The United States faces an “uncomfortably high” risk of falling into a recession, says former Bank of Canada governor Mark Carney, but Alberta could be immune to the worst impacts if that happens.
Carney made the remarks at the Alberta Recovery event held at the BMO Center on Tuesday, a conference billed as focused on shaping Alberta’s economic future. About 300 people were present.
Carney, who is now vice chairman of Brookfield Asset Management, called the risk of the United States falling into recession “uncomfortably high” but predicted it would not reach the severity of the 2008 financial crisis.
“It’s not 2008 [because there’s not] a bunch of big imbalances in the system,” Carney said as part of a keynote.
Carney also said Alberta and Canada could be part of a solution to severely shaken global energy markets.
In the Alberta government’s latest fiscal update on Tuesday, soaring oil and gas prices paved the way for a $3.9 billion surplus, a figure that will spark much debate over what you have to deal with such a large influx of cash.
Challenges and opportunities in the energy sector were one of the dominant topics of the one-day conference, and more specifically in relation to decarbonization.
Lisa Raitt, a former Conservative cabinet minister who is now vice president of global investment banking at CIBC, said affordability remains the “Achilles’ heel” of decarbonisation.
“There’s a great understanding of ‘why’ we’re doing it – we’re convinced of why we need to do net zero, we’re convinced of why we need to decarbonise…but the question that remains is the following: how?” said Raitt, one of the keynote speakers.
“The how comes from industry, but the how also comes from politicians and politics.”
Raitt said conservatives needed to stop fighting over carbon pricing, calling it a “shining object” – comments that drew applause in the room. However, she said she would support a fuel tax break to help consumers.
In a separate keynote, Lisa Baiton, who took over as President and CEO of the Canadian Association of Petroleum Producers (CAPP) in April, said she hoped to “reignite” the conversation around the oil and gas industry.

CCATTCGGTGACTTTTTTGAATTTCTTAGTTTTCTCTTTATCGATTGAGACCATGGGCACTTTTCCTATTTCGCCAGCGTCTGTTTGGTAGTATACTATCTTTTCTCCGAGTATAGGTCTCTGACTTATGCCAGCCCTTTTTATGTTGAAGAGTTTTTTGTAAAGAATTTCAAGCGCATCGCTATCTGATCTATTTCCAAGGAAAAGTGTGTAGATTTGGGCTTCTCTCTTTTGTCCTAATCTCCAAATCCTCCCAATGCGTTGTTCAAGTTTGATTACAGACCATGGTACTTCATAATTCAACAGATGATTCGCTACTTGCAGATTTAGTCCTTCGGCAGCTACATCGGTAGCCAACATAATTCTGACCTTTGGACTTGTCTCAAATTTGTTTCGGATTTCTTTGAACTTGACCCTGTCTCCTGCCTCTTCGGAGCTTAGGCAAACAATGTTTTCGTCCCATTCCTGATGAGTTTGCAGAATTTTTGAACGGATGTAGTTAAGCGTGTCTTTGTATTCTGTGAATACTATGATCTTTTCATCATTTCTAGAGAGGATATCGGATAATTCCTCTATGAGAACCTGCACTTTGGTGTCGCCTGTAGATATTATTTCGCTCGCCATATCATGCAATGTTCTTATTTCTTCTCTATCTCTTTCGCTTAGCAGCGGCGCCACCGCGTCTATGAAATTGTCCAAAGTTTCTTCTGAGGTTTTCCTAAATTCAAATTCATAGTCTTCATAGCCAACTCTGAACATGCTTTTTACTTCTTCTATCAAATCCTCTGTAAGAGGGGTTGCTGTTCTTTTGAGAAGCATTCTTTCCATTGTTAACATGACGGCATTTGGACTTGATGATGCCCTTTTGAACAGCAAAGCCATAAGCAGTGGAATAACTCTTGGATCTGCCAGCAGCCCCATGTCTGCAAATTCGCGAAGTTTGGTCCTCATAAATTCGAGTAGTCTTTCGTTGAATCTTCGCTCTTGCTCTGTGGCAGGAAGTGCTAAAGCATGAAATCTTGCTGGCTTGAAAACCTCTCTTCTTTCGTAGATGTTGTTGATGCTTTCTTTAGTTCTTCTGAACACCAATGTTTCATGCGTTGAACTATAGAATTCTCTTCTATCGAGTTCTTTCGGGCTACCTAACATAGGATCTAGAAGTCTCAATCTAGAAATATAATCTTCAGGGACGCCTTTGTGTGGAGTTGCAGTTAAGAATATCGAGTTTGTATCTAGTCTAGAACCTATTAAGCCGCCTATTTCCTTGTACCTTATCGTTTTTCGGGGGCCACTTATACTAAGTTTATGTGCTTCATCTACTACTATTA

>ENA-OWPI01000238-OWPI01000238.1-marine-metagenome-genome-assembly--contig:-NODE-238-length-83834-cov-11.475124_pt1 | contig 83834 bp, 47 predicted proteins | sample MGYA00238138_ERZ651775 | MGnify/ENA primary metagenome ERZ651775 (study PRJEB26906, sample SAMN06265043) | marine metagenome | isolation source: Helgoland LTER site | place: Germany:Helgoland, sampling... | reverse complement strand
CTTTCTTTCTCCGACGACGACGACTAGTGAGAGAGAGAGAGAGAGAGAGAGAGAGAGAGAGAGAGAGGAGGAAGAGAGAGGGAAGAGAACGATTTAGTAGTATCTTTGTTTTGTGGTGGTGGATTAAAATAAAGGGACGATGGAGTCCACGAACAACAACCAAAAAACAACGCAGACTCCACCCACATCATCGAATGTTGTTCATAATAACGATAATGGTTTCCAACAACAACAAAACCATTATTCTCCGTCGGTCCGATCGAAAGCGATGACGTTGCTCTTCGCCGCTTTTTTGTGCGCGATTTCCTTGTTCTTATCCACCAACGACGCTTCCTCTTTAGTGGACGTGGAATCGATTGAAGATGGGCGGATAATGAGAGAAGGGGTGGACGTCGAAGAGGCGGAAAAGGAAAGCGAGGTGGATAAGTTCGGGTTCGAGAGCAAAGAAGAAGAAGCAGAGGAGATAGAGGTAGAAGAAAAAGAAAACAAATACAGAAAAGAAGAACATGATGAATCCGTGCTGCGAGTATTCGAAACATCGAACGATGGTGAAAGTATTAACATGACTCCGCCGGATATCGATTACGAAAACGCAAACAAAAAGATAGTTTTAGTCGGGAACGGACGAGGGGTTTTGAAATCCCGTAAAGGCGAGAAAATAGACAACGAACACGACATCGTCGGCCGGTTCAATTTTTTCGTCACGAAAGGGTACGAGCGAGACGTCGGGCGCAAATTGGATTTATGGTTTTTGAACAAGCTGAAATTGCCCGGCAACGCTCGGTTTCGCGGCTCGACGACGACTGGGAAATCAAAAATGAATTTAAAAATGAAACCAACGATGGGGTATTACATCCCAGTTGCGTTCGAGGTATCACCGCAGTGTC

Baiton, who was previously a member of the global leadership team at the Canada Pension Plan Investment Board, took over as head of CAPP as Russia’s invasion of Ukraine led to debates underway on energy security.
“Our industry is transforming for a new era,” Baiton said in his first public remarks in the new role, adding that the lobby group’s goal is to position Canada as a responsible global energy supplier while by reducing greenhouse gas emissions.
In an interview after his speech, Baiton said CAPP is focused on providing ideas and solutions to today’s energy challenges.
“We’re going to do a better job of telling the story of all the really great innovations happening in the sector that have already made a demonstrable difference in reducing GHG emissions,” she said.
Concerns about energy sector issues are top of mind for many Albertans. A new poll released Tuesday in Alberta Relaunch by Janet Brown Opinion Research indicated that 16% of those polled thought these issues were among the most important facing the province today.
Questions related to the energy sector were outranked by respondents when it comes to the economy (19%), health care (25%) and inflation (41%).
“I wasn’t surprised to see that inflation came out on top, but that trend has accelerated in Alberta,” Scott Crockatt, vice president of the Business Council of Alberta, said at a table. round about the results of the investigation. . “It’s also a big concern for businesses.”
Crockatt says he says the same thing to his members and to any political party looking for success: look for what unites Albertans.
“We would say a home province, a place of opportunity and a place of solutions – the kind of place that can solve the next challenge,” he said. “So I think the message for business leaders and political leaders is that anyone who can align with that future of the province has a strong chance of succeeding.”
The event was organized by the Calgary-based public relations firm New West Public Affairs, headed by Monte Solberg, a former Conservative cabinet member under former Prime Minister Stephen Harper.
Other speakers included Gerald Butts, former principal secretary to Prime Minister Justin Trudeau; and Ian Brodie, Harper’s former chief of staff.